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OpEdNews Op Eds    H2'ed 11/29/21

Smollett Trial Puts Racism on Trial, Or Does It?

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Actor Jussie Smollet finally gets his day in a Chicago courtroom. He is being charged with six counts of disorderly conduct. But the charges are an afterthought to the real charge. That is that even a celebrity Black man can be the victim of a racist hate crime. That's what Smollett loudly and very publicly claimed in 2019. The case got gobs of national media attention. Smollett got lots of sympathetic and outraged support from many African Americans including some notables such as then-Senator Kamala Harris. Smollett, appeared to the world to be the near textbook victim of racist, and anti-gay hate. He was truly the classic social cause rallying cry victim.

But like so many other things when the always dicey issue of race and racism is tossed on the table, things may not always be what they seem. Smollett's story started to unravel when some of the initial details about the time, place, and circumstances of the alleged attack just didn't seem to fit. A county prosecutor wasn't persuaded by that and declined to press charges against Smollett. That might have settled things except for a couple of guys then came forth who swore that Smollett paid them a few grand to stage the attack on him. Smollett then and now protested his innocence.

Maybe, but things about the case and the instant cry of racism never set right with me. At the time I posted a Facebook comment, "be careful on this." The responses I got were swift and brutal. But they boiled down to "How dare you question that Smollett was anything other than a Black viciously assaulted by venomous racists?" Anything less than outrage at homophobic, Black hating was nothing short of racial heresy and tantamount to spewing Fox News talking points.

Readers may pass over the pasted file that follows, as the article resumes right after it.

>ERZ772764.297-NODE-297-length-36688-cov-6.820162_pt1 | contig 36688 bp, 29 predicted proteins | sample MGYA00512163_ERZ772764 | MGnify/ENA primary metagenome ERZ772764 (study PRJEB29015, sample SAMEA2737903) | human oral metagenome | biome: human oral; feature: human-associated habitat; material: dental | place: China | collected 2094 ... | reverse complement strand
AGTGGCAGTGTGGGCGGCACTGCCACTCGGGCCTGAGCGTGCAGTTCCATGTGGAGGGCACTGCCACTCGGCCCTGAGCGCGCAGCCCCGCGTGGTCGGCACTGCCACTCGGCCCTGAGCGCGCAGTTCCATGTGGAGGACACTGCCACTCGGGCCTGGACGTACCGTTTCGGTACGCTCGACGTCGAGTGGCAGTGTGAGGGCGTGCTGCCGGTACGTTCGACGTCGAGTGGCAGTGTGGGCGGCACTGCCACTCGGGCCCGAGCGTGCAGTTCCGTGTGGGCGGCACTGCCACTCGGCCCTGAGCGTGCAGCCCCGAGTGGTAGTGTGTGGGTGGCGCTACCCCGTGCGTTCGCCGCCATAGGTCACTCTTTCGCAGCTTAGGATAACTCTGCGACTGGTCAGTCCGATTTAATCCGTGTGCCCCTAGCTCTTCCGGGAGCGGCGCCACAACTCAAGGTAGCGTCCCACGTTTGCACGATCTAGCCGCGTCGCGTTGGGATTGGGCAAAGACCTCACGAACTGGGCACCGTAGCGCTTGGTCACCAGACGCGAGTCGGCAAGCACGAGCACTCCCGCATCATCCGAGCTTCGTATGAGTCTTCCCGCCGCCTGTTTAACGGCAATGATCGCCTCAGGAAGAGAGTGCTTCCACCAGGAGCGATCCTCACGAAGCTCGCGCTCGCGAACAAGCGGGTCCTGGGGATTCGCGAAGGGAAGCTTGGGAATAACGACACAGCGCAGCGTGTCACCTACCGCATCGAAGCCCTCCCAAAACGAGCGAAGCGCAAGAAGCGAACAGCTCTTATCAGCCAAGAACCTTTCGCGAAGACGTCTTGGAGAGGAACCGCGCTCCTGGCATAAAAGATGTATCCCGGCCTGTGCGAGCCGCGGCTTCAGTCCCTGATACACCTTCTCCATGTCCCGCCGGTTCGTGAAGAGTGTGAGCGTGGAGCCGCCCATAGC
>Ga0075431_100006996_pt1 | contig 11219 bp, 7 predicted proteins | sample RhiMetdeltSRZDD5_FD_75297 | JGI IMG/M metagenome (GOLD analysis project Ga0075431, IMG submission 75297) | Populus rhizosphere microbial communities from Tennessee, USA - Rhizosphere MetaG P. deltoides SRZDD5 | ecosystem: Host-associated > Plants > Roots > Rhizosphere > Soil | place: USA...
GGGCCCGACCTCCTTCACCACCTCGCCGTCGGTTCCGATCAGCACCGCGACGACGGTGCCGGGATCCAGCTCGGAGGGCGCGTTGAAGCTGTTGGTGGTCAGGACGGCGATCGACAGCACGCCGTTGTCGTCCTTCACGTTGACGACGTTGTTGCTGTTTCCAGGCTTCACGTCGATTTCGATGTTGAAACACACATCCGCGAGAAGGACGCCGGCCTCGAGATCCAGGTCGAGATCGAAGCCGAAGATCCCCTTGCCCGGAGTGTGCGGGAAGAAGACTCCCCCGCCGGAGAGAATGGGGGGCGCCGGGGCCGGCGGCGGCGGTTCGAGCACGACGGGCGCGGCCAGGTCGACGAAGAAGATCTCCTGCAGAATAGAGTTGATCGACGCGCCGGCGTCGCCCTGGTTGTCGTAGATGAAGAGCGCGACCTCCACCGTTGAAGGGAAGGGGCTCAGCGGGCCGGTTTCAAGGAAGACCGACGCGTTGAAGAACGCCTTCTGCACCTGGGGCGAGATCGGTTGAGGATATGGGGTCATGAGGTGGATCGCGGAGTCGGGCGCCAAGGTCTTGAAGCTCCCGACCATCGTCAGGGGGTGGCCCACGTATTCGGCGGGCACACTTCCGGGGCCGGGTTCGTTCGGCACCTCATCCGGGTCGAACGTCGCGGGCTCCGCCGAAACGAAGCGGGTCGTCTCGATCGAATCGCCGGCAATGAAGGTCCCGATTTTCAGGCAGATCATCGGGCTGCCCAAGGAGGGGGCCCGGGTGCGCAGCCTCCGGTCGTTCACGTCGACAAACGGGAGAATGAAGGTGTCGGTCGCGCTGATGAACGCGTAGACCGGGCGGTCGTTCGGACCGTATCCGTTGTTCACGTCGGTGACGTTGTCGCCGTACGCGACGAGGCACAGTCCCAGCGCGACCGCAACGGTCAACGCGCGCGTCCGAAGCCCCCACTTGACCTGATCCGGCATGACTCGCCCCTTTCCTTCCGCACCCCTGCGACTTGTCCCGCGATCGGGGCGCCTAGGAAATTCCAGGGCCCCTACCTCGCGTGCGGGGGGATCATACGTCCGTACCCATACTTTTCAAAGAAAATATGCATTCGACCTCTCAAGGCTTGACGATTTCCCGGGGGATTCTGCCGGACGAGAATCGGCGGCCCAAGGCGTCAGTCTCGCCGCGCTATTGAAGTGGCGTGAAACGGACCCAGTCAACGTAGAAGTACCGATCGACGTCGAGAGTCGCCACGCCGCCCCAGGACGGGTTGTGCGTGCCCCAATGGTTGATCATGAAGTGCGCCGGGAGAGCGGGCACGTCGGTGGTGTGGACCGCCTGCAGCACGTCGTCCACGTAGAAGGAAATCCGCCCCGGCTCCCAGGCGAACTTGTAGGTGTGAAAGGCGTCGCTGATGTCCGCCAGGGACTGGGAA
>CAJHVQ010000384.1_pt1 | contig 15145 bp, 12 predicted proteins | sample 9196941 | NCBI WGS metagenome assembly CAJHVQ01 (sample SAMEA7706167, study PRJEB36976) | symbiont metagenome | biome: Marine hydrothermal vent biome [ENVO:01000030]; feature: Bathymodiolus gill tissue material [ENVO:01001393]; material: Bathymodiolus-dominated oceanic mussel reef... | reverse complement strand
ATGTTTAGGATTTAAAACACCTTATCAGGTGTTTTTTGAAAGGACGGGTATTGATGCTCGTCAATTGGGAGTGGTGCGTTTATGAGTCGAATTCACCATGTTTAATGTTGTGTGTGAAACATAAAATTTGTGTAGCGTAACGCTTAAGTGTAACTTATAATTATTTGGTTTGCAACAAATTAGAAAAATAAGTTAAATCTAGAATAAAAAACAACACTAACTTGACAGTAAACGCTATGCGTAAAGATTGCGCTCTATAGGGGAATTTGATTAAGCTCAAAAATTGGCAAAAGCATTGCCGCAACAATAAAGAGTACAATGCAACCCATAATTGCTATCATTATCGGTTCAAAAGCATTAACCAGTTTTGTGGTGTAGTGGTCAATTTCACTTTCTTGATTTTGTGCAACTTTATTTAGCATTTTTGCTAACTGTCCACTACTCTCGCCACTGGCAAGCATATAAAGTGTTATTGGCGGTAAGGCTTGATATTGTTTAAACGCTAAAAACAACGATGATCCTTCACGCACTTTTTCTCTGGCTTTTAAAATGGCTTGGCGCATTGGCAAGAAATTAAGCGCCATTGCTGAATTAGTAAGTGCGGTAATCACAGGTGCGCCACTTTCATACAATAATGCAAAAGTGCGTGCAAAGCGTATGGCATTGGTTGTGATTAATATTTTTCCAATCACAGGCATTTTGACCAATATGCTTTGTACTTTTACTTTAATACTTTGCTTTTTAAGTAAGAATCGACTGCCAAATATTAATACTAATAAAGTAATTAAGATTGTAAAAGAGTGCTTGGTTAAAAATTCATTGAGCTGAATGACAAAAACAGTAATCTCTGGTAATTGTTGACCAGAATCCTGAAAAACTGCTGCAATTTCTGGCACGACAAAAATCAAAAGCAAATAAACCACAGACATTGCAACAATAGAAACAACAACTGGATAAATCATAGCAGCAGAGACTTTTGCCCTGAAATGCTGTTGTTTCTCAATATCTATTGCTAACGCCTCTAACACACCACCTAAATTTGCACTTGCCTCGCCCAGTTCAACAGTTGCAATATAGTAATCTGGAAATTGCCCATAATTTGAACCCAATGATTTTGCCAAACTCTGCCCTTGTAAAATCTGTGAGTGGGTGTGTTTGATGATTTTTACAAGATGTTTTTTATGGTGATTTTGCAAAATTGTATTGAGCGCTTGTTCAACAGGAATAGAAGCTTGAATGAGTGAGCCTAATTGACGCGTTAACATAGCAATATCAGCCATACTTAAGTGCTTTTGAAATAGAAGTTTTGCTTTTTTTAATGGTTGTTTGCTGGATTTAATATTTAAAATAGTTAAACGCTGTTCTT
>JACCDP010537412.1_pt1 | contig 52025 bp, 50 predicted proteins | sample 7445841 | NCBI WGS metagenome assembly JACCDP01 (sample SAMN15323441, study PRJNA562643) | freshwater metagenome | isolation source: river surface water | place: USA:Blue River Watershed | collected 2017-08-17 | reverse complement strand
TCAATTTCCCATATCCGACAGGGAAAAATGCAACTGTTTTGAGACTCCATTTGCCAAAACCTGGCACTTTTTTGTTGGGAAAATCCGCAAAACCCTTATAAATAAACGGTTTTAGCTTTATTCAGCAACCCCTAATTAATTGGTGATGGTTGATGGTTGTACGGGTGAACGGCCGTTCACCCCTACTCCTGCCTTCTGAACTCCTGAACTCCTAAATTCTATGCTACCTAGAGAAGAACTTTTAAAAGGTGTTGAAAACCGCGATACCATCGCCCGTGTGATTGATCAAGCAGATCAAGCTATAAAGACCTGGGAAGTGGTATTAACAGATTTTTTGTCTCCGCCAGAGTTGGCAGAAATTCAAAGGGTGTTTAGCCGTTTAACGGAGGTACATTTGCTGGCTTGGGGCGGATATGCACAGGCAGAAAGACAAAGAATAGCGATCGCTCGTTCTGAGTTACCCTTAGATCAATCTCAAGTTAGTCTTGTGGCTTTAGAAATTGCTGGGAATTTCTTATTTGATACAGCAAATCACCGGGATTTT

The counterattack then made some sense. Smollett was young, Black, male, and gay. These are the prime attributes that seemingly made him a prime target. What didn't make sense were the holes in his story. And what made even less sense is the history and danger of a knee-jerk scream of racism in cases such as this.

That history goes like this. A celebrated Black entertainer, athlete, or official comes under withering fire for getting caught in a personal and or criminal indiscretion, wrongdoing, or malfeasance, and they scream race. Even Bill Cosby flipped the race card when he pleaded for the Black media to remain "neutral" in the mounting furor and outrage over his alleged rapes of multiple women.

Cosby quickly walked down this tired, well-worn path for a good reason; in fact, several good reasons, and none of them were any good. Others have done it before him. The litany of names from O.J. Simpson to Tiger Woods to Clarence Thomas is well known. They all have some things in common. They were wildly lionized as pillars of society. They said or did little or nothing about racial issues. And they were likely guilty when dumped on the legal and public scrutiny hot seat.

They have one more thing in common. They knew that by screaming that they were victims of a long-standing diabolical plot to demean, malign, pillory, and dehumanize Black men, especially wealthy, prominent Black icons, they could get a ready, sympathetic ear, and even circle the wagons push back by many African Americans. Some Black personalities have raised this ploy to a state-of-the-art enterprise when they are accused of or nailed for, sexual hijinks, bribery, corruption, drug dealing, and possibly even murder.

The wrong-headed misplay of the race card to cover or absolve Blacks of abhorrent even criminal behavior and actions was on sorry display a decade ago during the rash of burnings of black churches. Nearly one-third of the more than one hundred people arrested by FBI and Bureau of Alcohol, Tobacco, and Firearms agents in the burning of over two hundred churches were Black. In some cases, there was strong evidence of a loose conspiracy by a disjointed group of racist whites to burn these churches. But this obscured the fact that the Blacks that burned their churches got a pass.

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Earl Ofari Hutchinson is a nationally acclaimed author and political analyst. He has authored ten books; his articles are published in newspapers and magazines nationally in the United States. Three of his books have been published in other (more...)
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